Wales is almost off the grid when it comes to serving electric vehicles.
It has the fewest public charging points for electric vehicles, a survey has found.
Just 429 points were identified by Click4Reg.co.uk and that’s 3.2% of the UK total.
It’s not only bad for encouraging EV ownership but potentially putting off visitors as well.
The poor performance of EV point providers contrasts with the 34.54% growth in electric powered models registered over the last 12 months to 94,093 new models.
Aboout 80% of EV owners choose to charge at home in the knowledge they cannot power up on the road.
Government incentives have pushed up EV registrations and now its expected to accelerate as more urban areas announce plans to restrict non-EVs and the UK wants to ban internal combustion engines by 2040.
|Since the plug-in grant was given in January 2011 about 116,649 models have been bought and this number is rapidly rising.
But 77% of potential owners told the pollsters that they were put off making the switch because of unreliable public charging points.
Broken chargers or being blocked by non-electric vehicles is a common complaint and with few chargers and slow systems its possible owners might have to queue for over an hour to get a place and then wait while the charge delivered.
The RAC found the network is “not attractive” with over a tenth regularly out of use.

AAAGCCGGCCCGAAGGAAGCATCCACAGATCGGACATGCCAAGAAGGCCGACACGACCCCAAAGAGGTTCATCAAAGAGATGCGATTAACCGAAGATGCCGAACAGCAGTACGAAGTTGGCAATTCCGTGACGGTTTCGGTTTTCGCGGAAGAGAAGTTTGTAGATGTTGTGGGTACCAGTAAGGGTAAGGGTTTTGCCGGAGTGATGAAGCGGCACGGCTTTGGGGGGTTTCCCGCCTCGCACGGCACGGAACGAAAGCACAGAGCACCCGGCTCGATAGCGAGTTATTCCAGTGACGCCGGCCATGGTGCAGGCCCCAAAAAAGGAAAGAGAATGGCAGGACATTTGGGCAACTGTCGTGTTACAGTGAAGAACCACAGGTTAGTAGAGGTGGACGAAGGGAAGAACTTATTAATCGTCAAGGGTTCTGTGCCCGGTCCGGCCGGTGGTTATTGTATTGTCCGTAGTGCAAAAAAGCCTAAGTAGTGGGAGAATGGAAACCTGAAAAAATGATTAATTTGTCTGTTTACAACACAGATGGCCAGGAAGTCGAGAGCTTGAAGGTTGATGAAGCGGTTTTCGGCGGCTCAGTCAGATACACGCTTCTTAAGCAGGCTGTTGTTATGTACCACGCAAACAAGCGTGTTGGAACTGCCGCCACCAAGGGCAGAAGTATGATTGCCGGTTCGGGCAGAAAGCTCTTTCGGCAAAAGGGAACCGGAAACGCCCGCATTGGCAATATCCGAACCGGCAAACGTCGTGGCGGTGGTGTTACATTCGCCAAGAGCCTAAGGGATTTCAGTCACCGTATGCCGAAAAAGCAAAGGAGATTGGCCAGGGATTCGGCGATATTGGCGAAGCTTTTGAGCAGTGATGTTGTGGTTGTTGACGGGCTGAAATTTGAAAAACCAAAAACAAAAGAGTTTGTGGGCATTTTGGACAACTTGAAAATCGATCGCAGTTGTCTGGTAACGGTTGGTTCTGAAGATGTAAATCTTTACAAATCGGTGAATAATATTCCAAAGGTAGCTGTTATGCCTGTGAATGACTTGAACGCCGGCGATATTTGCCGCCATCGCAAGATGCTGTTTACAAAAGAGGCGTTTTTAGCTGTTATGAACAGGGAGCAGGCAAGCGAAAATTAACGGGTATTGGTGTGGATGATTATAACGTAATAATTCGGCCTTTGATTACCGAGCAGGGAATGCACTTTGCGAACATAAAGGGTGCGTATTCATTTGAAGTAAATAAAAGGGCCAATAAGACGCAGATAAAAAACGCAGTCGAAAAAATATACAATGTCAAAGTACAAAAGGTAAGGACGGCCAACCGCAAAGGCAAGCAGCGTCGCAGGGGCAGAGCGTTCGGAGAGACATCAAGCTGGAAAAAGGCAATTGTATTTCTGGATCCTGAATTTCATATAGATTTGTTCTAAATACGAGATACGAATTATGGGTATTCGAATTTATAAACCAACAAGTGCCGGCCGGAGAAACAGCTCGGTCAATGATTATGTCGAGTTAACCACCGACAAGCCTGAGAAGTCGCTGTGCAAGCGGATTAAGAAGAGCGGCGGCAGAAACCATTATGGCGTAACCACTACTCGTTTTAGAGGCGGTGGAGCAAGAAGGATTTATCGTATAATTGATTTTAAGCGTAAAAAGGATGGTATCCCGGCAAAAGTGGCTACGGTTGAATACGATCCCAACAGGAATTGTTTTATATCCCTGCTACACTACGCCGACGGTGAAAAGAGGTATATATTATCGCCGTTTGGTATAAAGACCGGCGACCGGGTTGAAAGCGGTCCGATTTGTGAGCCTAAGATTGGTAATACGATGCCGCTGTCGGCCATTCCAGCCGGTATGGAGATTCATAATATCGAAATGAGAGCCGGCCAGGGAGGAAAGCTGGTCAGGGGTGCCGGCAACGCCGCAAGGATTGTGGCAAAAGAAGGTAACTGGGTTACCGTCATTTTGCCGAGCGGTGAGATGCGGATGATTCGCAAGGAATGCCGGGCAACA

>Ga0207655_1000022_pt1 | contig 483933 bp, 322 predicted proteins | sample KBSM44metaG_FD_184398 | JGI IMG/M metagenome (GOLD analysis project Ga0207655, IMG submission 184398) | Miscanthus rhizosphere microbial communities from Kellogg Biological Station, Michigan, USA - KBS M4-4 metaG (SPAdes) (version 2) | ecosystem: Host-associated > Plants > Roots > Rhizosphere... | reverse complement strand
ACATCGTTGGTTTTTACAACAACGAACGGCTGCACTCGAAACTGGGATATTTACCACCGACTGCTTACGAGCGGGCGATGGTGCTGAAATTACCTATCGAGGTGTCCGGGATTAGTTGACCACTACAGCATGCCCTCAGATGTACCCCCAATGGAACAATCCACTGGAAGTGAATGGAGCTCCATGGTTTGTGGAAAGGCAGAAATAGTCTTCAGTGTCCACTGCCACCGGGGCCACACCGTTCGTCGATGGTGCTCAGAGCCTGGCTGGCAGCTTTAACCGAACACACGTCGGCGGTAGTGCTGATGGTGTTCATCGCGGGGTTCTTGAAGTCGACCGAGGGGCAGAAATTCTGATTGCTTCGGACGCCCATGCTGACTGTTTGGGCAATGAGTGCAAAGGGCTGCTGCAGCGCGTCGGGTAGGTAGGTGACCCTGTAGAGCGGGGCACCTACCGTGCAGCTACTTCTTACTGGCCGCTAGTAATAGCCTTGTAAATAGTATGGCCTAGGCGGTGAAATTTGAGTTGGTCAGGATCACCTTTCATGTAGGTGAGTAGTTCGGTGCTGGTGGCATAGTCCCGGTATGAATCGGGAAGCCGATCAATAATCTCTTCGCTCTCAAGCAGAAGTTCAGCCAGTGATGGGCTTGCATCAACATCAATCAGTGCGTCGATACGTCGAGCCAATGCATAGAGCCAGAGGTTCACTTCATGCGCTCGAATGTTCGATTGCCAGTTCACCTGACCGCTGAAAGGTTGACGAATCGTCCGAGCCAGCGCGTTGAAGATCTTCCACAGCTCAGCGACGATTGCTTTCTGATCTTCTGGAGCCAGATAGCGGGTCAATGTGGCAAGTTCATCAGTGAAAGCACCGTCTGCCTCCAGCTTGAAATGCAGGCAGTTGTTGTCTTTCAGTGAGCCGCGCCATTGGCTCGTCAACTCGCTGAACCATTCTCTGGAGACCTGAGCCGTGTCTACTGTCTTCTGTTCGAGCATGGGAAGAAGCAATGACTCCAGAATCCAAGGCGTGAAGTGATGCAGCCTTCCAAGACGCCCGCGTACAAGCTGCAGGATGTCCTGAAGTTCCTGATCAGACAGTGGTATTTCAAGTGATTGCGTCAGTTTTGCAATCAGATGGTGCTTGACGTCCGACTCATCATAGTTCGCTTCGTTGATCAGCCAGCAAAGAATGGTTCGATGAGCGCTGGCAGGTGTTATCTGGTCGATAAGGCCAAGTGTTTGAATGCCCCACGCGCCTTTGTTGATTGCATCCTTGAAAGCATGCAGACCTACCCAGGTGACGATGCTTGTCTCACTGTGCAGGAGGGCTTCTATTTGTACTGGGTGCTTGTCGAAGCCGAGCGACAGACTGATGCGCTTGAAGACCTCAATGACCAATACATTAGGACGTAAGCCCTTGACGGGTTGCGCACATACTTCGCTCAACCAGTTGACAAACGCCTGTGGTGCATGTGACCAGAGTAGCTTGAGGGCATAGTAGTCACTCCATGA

Greater London has the most charging points and over a fifth of the national total, Wales the fewest.
Home chargers can sometimes be fitted free or for a typical cost of £300, but more robust public points are much dearer, although Shell is now introducing them and motorway services have them.
|Electric vehicles emit less greenhouse gas (GHG) emissions than diesel engine cars – even when powered by the most carbon intensive electricity, a new independent study has found.
EVs will emit even less as more renewable electricity enters the grid, according to an analysis of the lifecycle emissions of the vehicles conducted by VUB university in Brussels for NGO Transport & Environment (T&E).
Even in countries with the highest GHG intensity of electricity generation – Poland and Germany – the EV performs better on a lifecycle basis (including the emissions in manufacturing the battery and vehicle) than the diesel car.
Using the Polish average, an electric vehicle emits 25% less CO2 over its lifetime, while in Sweden an EV emits 85% less. Meanwhile, EVs’ sustainability will improve further with battery technology advances and as more batteries are re-used for electricity storage or recycled.